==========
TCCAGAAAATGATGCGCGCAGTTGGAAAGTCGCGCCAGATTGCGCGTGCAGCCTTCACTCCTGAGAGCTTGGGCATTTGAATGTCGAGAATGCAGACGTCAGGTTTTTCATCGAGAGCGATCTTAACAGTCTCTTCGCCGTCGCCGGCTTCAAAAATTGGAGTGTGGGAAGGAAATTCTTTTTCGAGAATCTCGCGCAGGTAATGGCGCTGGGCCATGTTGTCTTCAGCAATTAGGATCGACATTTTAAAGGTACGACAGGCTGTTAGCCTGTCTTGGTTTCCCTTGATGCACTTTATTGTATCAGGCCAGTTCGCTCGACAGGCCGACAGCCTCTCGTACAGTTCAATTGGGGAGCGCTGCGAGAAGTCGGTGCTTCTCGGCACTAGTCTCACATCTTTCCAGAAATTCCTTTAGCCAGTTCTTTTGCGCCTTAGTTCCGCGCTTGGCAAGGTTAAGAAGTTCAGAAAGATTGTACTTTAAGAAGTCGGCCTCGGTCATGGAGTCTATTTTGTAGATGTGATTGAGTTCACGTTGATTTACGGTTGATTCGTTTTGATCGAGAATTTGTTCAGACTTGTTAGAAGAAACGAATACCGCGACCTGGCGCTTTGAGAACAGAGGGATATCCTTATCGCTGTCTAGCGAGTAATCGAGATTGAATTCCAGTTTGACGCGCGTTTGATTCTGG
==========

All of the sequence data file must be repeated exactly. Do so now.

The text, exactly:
TCCAGAAAATGATGCGCGCAGTTGGAAAGTCGCGCCAGATTGCGCGTGCAGCCTTCACTCCTGAGAGCTTGGGCATTTGAATGTCGAGAATGCAGACGTCAGGTTTTTCATCGAGAGCGATCTTAACAGTCTCTTCGCCGTCGCCGGCTTCAAAAATTGGAGTGTGGGAAGGAAATTCTTTTTCGAGAATCTCGCGCAGGTAATGGCGCTGGGCCATGTTGTCTTCAGCAATTAGGATCGACATTTTAAAGGTACGACAGGCTGTTAGCCTGTCTTGGTTTCCCTTGATGCACTTTATTGTATCAGGCCAGTTCGCTCGACAGGCCGACAGCCTCTCGTACAGTTCAATTGGGGAGCGCTGCGAGAAGTCGGTGCTTCTCGGCACTAGTCTCACATCTTTCCAGAAATTCCTTTAGCCAGTTCTTTTGCGCCTTAGTTCCGCGCTTGGCAAGGTTAAGAAGTTCAGAAAGATTGTACTTTAAGAAGTCGGCCTCGGTCATGGAGTCTATTTTGTAGATGTGATTGAGTTCACGTTGATTTACGGTTGATTCGTTTTGATCGAGAATTTGTTCAGACTTGTTAGAAGAAACGAATACCGCGACCTGGCGCTTTGAGAACAGAGGGATATCCTTATCGCTGTCTAGCGAGTAATCGAGATTGAATTCCAGTTTGACGCGCGTTTGATTCTGG